There have been a few highs and lows lately, a few changes too. This post has been sitting in draft form for nearly six weeks – I’ve just been either too busy or too distracted to finish it. Don’t get me wrong, busy is exciting, and rollercoasters remind me that I’m alive and still have much to learn, but it’s time for a withdrawal all the same; time to balance out my public self, which is showing signs of frazzle. Maybe I need a sleep in, a yoga class, or just to spend a bit more time writing here, in my creative space. Whatever it is, I am craving a weekend of quiet and slow, at home, doors closed, bowl of pasta and red wine in hand.
One meaning of home is sanctuary, a place of comfort, rest and refuge. It’s an idea that we have sought to create in every place we’ve lived, but especially in this one. The warm and cosy interior of our apartment is like a blanket against the world, especially at night when the dim lighting wraps the darkness closely around. No matter how cold, noisy, and crowded it gets outside, home always feels like an escape (and yes, we should all be so lucky).
Inside our apartment I have numerous small treasures collected over the last four years. I have mostly found these at charity/op shops (thrift stores), but some have been received as gifts, passed on as family heirlooms, or occasionally purchased brand new in moments of why not? Last year I featured many of these objects in a post (see here), and although it’s a bit weird to quote myself, what I wrote then is still what I want to say: “a sense of home is [partly] created by the accumulation of beloved objects…these are “my things” but it’s also true that they are me; repositories for my memories, constellations of family connections, and a partial reflection of who I am or who I want to be.”
For example, the photo above features a retro plant pot that used to grace Nana’s lounge when she lived in Auckland during the 1960s and 70s. Nana always had an eye for fashion, and Mum remembers that Nana bought the pot as a stylish ornament for her newly renovated lounge. She planted it with Mother-in-Law’s Tongue, therefore so did I (nothing else would do) and it now sits as an authentic mid-century-modern antique in my own lounge. That’s a nice little full circle, right there. The photo also features a West German vase found at a local antique store after a friend said that he could just “see” one sitting there. Now I think of him every time I see it. In some way, these objects are all pieces of me.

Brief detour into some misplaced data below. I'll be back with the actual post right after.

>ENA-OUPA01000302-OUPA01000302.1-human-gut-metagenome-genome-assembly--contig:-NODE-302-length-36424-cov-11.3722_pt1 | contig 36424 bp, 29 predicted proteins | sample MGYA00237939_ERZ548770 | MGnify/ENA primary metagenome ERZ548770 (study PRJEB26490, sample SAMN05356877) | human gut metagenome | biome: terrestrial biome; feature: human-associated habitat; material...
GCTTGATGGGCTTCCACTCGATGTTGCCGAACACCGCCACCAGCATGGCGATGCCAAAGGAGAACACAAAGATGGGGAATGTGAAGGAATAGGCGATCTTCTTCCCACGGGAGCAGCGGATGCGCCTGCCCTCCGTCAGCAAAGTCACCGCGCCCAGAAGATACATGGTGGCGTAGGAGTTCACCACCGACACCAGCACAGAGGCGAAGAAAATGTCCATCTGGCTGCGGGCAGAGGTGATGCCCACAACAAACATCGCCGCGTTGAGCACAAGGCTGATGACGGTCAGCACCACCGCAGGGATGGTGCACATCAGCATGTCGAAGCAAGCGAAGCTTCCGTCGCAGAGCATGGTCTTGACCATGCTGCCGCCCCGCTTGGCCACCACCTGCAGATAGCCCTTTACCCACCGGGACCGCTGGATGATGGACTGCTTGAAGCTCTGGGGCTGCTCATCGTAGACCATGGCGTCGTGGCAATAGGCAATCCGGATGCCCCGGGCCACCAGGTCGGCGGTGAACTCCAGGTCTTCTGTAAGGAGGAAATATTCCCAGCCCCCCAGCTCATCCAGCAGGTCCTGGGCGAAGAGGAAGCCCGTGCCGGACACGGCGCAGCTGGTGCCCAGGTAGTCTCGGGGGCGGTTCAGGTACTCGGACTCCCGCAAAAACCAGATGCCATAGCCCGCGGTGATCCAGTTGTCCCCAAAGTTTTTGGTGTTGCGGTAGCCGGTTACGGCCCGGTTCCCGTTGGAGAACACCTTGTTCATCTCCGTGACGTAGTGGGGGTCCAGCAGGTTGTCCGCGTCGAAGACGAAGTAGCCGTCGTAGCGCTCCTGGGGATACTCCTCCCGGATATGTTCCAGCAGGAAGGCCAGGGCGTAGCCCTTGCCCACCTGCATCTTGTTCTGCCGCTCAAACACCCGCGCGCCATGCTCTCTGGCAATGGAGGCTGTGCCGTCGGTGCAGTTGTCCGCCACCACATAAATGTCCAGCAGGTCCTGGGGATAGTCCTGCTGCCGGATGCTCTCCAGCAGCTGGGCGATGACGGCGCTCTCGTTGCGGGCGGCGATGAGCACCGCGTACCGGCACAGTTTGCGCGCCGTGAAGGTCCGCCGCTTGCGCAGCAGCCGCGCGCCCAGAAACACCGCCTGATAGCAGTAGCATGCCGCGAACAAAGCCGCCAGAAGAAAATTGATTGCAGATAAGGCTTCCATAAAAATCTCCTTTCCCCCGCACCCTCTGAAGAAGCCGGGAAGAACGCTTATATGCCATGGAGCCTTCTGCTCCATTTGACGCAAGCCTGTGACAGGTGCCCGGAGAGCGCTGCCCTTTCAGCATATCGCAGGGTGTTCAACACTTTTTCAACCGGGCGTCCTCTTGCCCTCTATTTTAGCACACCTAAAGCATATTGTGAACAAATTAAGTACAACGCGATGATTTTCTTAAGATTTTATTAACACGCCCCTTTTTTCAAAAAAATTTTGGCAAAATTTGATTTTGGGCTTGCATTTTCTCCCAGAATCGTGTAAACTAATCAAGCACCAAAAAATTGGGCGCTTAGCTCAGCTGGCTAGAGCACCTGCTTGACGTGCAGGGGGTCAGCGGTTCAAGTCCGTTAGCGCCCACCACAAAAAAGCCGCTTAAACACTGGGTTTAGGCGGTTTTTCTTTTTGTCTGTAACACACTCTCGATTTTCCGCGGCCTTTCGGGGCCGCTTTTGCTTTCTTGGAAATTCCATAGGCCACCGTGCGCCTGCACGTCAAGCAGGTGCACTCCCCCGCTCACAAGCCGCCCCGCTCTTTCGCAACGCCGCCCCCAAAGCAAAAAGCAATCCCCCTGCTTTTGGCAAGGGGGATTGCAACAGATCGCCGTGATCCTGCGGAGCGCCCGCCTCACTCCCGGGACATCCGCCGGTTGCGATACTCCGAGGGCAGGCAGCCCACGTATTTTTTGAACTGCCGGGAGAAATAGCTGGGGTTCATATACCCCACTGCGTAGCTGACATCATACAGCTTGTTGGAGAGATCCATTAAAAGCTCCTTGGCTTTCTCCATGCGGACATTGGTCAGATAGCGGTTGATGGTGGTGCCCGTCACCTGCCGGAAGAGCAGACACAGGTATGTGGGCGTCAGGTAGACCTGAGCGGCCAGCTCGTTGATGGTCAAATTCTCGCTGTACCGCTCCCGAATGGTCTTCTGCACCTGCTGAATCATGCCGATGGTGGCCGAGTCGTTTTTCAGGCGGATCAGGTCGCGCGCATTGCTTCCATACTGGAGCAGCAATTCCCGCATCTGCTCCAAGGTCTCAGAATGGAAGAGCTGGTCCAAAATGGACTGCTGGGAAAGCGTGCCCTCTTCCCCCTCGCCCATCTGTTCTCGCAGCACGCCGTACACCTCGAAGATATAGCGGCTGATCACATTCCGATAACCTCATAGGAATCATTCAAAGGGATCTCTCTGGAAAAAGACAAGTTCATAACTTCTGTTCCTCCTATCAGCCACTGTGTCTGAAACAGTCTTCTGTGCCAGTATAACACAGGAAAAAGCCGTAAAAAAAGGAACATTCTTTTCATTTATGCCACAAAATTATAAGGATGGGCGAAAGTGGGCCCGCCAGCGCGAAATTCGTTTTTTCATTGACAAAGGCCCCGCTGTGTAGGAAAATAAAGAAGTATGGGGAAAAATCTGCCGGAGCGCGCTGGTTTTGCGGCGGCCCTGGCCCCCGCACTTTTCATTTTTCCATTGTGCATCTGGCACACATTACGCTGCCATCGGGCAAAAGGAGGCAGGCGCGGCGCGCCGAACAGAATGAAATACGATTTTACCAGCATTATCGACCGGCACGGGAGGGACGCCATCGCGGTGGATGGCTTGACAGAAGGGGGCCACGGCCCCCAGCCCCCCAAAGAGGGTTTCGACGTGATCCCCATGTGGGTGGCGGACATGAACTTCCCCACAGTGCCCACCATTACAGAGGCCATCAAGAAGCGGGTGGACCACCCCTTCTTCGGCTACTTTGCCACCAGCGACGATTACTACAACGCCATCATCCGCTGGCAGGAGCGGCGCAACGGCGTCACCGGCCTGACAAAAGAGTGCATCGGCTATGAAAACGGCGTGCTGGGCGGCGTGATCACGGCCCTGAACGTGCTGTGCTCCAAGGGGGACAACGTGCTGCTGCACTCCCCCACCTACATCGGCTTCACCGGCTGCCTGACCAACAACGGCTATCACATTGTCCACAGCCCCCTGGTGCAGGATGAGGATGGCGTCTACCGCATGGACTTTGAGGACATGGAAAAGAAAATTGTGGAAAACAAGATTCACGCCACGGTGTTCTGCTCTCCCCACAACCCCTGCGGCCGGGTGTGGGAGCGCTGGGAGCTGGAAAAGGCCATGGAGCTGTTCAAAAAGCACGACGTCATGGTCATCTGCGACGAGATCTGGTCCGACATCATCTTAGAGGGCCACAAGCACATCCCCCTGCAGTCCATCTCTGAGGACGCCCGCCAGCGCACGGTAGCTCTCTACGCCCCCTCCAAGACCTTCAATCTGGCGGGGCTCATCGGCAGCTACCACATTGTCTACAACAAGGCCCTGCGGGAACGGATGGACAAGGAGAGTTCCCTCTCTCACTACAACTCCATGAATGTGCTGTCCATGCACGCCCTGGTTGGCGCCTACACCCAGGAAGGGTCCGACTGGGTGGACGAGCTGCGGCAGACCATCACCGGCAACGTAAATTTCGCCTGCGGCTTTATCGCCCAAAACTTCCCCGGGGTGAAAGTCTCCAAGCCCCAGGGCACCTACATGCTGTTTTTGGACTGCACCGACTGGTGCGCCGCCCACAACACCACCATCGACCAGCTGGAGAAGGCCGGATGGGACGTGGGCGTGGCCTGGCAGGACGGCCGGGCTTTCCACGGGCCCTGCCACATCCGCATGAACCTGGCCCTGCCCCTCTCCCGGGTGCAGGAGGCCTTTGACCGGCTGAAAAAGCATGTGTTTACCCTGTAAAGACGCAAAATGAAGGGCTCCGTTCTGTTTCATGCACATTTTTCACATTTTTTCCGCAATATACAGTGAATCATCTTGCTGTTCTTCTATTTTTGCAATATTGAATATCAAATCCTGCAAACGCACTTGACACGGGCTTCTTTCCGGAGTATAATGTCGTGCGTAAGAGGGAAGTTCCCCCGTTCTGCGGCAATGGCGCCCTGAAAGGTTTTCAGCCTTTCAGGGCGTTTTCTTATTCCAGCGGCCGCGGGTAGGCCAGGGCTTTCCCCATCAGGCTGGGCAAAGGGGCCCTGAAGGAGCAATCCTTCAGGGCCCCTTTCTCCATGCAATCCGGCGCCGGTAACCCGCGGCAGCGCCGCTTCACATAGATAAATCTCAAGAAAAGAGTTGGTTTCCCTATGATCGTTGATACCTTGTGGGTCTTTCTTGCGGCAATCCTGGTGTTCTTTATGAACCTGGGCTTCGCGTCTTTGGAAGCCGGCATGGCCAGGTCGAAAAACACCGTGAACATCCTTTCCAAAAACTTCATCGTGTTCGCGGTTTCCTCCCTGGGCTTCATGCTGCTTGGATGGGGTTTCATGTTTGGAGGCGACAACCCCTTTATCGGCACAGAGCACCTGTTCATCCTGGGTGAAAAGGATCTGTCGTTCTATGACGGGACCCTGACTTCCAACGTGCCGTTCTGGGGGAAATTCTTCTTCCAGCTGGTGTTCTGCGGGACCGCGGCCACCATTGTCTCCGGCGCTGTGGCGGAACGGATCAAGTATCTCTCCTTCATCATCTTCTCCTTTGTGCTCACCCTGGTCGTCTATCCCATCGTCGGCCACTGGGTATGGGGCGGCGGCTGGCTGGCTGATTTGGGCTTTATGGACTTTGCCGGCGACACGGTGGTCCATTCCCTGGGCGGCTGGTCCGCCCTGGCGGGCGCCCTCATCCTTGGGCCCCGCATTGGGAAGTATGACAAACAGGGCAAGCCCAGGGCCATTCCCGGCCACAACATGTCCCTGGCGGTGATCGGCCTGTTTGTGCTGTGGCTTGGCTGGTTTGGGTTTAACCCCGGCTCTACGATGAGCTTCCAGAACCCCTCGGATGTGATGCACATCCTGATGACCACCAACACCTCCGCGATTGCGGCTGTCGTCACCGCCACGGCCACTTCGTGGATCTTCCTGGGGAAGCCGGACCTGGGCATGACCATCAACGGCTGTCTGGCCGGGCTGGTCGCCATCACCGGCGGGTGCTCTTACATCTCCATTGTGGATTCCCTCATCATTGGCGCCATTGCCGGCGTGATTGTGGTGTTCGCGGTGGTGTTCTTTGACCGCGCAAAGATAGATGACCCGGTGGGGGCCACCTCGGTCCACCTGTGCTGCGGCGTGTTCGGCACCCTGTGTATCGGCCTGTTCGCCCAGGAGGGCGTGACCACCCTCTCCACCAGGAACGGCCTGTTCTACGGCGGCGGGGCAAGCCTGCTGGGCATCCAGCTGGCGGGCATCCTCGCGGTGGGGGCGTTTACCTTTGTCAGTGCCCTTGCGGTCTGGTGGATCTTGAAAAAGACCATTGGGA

I’m wary of rampant accumulation so selecting objects with a story as well as a function has helped me make decisions about what to bring into my home. The following photos present the treasures that I’ve collected over the past 12 months. Bit by bit by bit, my sanctuary is slowly and carefully created by the presence of these things.
Above: Tea-cosy knitted by Mum in classic 70s colours, topped with pom-pom’s made by my six-year-old niece, Hunter, who is so into knitting right now. The tea-cosy now covers a brown English teapot (by P&K, possibly from the 1950s?), found at a local antique store on one of my weekend ramblings.
Above: Marimekko mug for my desk at my new job, a bright green T2 tin which holds the most delicious oolong tea (a gift from my work mates at my old job), and a kumara (New Zealand sweet potato) propped up in a jar, on its way to becoming a house plant. I remember growing kumara plants like this as a child, but had forgotten all about them until I spotted a one at an organic cafe a few months ago.
Above: Mum’s white and brown enamel casserole dish – the scene of many an overcooked dinner during the first years of her married life in the early 70s. I think that for Mum, this dish is a bit tainted by these failures, but I’ve promised to try and give it a new lease of life.